Bike Disc Brakes: The basics
This entry was posted on May 13, 2013.
Disc brakes have become widely used in the cycling industry, and many types of bikes are being designed to utilize their advantages over rim brakes. Most recently, there has been a push for disc-equipped road and cyclocross bikes. With all these different uses come different models, compatibility concerns and a huge selection of features. We’re going to try and simplify things here.
How do disc brakes work?
Before digging too far into the broad spectrum of bike disc brakes, we’ll quickly discuss how they work. The most basic explanation is this: two pads squeeze a brake rotor -- shaped like a disc -- which turns mechanical energy (forward motion) into thermal energy (heat).
In rim brake systems, the wheel acts like the brake rotor. Disc brake rotors are much smaller than wheels, which means more force must be applied from the brake pad to the rotor in order to create a sufficient amount of stopping power. This allows for better control of the braking forces because you have a broader range of force that can be applied to the disc rotor, creating a smoother transition from no braking to some braking to hard braking to locking up the wheels.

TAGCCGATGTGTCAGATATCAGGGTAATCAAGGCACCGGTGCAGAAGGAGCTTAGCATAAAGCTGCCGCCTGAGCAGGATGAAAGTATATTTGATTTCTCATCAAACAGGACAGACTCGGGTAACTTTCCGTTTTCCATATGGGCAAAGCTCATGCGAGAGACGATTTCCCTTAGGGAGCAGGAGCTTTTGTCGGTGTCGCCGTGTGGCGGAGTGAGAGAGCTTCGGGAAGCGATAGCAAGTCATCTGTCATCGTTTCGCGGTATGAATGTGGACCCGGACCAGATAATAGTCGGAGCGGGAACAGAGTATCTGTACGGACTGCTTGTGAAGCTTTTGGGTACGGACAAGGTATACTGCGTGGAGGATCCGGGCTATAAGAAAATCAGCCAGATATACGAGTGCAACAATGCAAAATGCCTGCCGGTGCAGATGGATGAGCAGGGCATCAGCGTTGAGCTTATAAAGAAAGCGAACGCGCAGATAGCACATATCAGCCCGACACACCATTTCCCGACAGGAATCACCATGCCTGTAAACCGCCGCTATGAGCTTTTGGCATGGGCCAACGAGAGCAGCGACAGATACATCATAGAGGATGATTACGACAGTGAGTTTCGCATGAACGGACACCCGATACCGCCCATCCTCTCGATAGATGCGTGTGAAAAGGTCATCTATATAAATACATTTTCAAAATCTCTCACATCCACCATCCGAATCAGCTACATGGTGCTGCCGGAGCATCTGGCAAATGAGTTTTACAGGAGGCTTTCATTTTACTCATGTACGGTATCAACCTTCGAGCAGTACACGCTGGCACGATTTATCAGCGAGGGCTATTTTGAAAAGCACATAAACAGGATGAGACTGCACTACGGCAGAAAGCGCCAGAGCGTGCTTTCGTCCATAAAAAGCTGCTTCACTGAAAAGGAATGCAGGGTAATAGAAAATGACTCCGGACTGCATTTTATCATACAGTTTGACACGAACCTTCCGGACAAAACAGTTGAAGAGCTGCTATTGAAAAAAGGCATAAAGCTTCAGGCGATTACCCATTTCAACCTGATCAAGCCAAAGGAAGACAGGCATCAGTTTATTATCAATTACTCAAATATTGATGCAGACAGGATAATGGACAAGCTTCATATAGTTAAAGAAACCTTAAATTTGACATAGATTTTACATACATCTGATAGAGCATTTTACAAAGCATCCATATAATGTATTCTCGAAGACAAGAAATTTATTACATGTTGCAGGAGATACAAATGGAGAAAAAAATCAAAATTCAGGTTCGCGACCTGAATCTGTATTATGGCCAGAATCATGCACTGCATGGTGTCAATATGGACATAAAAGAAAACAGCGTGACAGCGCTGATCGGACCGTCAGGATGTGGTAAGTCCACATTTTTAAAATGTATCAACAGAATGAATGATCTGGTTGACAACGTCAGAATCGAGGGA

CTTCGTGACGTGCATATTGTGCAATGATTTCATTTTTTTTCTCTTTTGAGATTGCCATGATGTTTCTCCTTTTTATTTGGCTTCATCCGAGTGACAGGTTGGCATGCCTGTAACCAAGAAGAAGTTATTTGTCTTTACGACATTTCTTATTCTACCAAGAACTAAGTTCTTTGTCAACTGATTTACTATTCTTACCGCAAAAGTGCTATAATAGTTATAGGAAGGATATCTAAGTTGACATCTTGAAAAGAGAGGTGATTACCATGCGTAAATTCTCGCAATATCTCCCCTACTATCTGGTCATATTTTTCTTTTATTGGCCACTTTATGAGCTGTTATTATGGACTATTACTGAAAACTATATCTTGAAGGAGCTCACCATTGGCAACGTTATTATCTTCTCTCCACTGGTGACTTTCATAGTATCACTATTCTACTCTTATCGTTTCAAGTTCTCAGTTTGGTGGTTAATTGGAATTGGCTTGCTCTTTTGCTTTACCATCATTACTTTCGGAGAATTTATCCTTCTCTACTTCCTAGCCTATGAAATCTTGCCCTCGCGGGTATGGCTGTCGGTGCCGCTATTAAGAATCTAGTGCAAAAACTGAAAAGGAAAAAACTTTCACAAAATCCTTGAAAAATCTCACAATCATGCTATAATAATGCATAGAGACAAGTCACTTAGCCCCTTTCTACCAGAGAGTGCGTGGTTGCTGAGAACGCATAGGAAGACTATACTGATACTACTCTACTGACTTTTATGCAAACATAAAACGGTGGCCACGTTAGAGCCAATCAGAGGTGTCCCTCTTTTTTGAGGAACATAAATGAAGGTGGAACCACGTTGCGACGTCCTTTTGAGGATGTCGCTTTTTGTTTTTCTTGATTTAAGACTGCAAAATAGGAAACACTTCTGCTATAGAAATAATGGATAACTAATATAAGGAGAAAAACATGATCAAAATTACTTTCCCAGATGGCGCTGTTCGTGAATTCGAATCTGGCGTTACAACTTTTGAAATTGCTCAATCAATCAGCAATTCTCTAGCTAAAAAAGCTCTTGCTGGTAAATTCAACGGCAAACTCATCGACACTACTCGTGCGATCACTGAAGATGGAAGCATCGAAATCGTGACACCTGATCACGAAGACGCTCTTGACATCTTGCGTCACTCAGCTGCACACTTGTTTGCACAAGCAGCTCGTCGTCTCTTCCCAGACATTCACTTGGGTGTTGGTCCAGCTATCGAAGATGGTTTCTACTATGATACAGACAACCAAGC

So many options! Which do I choose?
Because disc brakes have so many uses, there is a large number of options available. The first thing anyone should do when looking into new components is decide what they plan to use the component for, and what they may be used for in the future. With that in mind, let's start to categorize things a little bit to help funnel down to what you may be looking for.
Mechanical or hydraulic
This is the most basic breakdown of disc brakes. Mechanical disc brakes use cables to actuate the brakes and apply the stopping forces, like most rim brakes. Hydraulic brakes use fluid (brake fluid or mineral oil). While similar at first glance, this creates some very different capabilities for the brakes themselves. To keep from digging too deeply into the details, here’s a quick guide to the differences.
- Generally cheaper.
- Often considered entry level.
- Can be applied to more types of bikes.
- Easier to install and initially set up.
- Trail/roadside repairs can be finagled to get you home.